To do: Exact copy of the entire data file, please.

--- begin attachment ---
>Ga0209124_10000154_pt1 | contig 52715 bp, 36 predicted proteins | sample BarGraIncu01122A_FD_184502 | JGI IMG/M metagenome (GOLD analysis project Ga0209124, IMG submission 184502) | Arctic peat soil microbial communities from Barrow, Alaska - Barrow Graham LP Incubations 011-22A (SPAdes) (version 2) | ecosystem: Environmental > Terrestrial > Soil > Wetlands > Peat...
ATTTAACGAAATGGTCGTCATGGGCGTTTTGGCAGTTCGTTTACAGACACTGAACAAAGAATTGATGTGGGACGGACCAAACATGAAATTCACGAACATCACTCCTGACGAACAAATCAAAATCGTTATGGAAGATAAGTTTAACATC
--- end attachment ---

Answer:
>Ga0209124_10000154_pt1 | contig 52715 bp, 36 predicted proteins | sample BarGraIncu01122A_FD_184502 | JGI IMG/M metagenome (GOLD analysis project Ga0209124, IMG submission 184502) | Arctic peat soil microbial communities from Barrow, Alaska - Barrow Graham LP Incubations 011-22A (SPAdes) (version 2) | ecosystem: Environmental > Terrestrial > Soil > Wetlands > Peat...
ATTTAACGAAATGGTCGTCATGGGCGTTTTGGCAGTTCGTTTACAGACACTGAACAAAGAATTGATGTGGGACGGACCAAACATGAAATTCACGAACATCACTCCTGACGAACAAATCAAAATCGTTATGGAAGATAAGTTTAACATC